Knifeman who paralysed woman in stabbing rampage held in high-security hospital

A knifeman who carried out a series of random stabbing attacks on five victims in a "reign of terror" must remain detained in a high-security psychiatric hospital, a judge has ruled.

Jason Kakaire, 31, stabbed four men and a woman in Edmonton, north London, over three days in spring last year.

Four of his victims suffered life-threatening injuries, and one was left paralysed after being knifed in the back with such ferocity that the handle snapped and the blade was embedded in her.

The stabbings, in March and April last year, were all carried out near Kakaire's home in Cameron Close, north London.

Kakaire, who had been held in Broadmoor Hospital, denied five counts of attempted murder.

But on the first day of his Old Bailey trial, the prosecution accepted his guilty pleas to five alternative charges of wounding with intent and five charges of having a blade in public.

At a sentencing hearing at the same court on Friday, Judge Anne Molyneux ordered Kakaire to remain detained at Broadmoor under a hospital order, with restrictions, to "protect the public from serious harm".

She said Kakaire had carried out a "reign of terror" that had caused "immeasurable" harm to his victims.

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Detailing the stabbings, the judge described them as "five unprovoked attacks on lone people".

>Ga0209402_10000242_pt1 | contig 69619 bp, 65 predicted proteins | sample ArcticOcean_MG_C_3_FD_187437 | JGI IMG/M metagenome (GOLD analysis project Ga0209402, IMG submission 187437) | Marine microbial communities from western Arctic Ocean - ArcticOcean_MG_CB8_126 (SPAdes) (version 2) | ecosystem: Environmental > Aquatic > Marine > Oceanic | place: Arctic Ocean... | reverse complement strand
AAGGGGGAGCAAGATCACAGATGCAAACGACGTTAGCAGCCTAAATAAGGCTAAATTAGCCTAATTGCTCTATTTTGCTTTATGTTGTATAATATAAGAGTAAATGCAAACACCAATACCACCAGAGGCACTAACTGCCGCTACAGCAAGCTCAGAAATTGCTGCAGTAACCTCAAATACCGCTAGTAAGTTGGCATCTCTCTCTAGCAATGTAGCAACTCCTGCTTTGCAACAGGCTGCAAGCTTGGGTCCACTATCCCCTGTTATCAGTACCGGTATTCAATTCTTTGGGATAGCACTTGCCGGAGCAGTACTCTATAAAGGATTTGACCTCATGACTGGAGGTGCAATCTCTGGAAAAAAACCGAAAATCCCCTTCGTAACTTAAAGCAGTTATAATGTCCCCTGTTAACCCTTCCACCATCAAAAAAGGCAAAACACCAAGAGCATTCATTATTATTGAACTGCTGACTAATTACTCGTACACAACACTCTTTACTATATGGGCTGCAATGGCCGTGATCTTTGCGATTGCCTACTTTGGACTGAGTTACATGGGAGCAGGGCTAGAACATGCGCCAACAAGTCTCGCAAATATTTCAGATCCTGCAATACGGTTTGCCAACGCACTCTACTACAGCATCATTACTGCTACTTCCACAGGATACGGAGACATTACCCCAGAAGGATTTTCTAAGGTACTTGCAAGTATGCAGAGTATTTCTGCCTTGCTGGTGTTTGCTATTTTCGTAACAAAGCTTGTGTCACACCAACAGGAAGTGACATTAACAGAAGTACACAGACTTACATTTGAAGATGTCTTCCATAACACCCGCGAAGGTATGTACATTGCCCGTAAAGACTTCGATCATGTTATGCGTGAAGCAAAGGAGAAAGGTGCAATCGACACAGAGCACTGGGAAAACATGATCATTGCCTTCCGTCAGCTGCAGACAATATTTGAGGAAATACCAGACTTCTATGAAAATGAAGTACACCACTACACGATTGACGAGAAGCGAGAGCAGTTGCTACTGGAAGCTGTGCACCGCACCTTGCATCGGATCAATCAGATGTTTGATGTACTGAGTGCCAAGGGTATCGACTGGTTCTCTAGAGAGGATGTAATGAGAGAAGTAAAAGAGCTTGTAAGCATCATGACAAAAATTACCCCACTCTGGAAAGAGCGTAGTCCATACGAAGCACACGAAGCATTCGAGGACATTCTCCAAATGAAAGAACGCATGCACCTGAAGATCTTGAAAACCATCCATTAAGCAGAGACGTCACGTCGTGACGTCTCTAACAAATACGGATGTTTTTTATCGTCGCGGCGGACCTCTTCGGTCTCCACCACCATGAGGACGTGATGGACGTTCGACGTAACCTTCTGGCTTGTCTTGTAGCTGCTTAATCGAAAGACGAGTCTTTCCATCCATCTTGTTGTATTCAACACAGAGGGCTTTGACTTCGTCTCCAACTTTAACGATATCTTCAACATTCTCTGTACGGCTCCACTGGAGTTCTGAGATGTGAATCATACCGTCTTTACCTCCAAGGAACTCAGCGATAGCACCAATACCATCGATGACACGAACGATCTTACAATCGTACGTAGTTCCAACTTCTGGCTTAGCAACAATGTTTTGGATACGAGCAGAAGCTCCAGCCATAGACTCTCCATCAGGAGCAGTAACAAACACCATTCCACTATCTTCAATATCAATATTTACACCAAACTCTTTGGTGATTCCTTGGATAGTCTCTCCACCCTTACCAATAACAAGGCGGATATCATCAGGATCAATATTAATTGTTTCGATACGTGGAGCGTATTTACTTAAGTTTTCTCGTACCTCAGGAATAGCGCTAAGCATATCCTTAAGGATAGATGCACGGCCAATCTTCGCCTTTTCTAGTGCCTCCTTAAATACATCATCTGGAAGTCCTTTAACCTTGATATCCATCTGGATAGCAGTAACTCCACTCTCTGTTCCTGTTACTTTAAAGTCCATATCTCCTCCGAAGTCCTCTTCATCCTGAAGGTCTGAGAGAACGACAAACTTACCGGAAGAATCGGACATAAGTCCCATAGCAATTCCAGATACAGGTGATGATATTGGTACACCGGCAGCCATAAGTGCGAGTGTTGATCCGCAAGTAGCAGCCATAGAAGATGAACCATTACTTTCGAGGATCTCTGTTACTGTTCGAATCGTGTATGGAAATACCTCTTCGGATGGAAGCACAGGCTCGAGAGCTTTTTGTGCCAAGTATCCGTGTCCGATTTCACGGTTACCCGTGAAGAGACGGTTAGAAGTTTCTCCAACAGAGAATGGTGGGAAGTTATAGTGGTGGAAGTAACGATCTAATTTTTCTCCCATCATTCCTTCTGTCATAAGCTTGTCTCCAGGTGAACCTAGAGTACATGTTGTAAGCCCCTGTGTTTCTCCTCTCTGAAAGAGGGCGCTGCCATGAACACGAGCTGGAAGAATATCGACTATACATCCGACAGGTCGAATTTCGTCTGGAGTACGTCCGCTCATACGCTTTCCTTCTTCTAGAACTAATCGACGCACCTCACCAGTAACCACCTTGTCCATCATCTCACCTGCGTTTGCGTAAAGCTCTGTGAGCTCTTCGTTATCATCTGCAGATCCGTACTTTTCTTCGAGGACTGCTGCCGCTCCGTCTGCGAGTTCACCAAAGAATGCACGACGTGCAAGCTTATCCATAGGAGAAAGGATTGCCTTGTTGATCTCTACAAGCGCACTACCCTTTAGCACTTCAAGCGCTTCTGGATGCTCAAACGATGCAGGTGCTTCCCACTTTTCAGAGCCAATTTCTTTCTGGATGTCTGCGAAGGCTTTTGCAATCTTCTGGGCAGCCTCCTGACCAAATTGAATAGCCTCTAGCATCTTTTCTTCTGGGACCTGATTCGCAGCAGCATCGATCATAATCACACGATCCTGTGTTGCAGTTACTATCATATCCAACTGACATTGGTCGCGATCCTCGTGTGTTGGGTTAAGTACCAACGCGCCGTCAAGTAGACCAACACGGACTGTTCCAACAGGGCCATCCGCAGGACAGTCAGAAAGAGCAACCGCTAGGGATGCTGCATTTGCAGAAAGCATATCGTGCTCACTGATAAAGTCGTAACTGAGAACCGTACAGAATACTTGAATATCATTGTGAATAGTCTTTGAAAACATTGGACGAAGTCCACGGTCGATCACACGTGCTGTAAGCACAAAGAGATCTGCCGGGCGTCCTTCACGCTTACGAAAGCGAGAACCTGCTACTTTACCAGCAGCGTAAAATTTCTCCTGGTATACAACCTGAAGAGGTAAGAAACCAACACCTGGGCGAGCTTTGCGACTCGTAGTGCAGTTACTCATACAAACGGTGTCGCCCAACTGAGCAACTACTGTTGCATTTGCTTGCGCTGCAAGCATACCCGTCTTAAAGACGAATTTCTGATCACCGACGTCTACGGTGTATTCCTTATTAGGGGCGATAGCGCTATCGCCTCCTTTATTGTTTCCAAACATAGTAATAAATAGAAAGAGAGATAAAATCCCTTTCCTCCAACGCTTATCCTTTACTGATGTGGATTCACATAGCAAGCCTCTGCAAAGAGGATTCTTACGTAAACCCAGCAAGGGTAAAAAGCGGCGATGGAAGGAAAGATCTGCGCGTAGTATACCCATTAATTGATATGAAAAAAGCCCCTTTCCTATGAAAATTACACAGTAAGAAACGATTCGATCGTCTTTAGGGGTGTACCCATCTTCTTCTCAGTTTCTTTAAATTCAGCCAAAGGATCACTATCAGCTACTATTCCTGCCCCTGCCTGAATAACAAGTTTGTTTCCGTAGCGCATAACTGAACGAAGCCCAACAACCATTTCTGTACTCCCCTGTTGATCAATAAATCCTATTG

"This was a reign of terror causing devastation to many lives. Four of your victims suffered life-threatening and life-changing injuries," she said.

"Their lives and their families have been traumatised. The harm you have caused is in the highest category and is immeasurable."

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The judge added: "You walked the streets and targeted vulnerable victims. You stalked them and chose your moment before you stabbed them from behind and then ran away."

"You knew what you were doing was wrong," she added, highlighting that Kakaire had two previous convictions for carrying a knife.

Kakaire's life had been "overshadowed by mental illness" since his teenage years and he had been "plagued" by "paranoid ideas and auditory hallucinations," the judge told the court.

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She said four doctors had concluded that Kakaire had "chronic, treatment-resistant paranoid schizophrenia", and he had been hearing "threatening voices" that told him he would be harmed.

"You believed you had been ordered to carry out the attack," the judge said.

A pre-sentence report noted Kakaire was "clearly unwell" and that his offending was "directly attributable to mental illness", the court was told.

Judge Molyneux said: "The court has no doubt that you are a dangerous offender.

"The court has no doubt that your sentence must protect the public from any further offending and must be one which ensures you remain detained unless and until it is considered safe for you to be released."

She added: "The court concludes that a hospital order with a restriction order is necessary to protect the public from serious harm."

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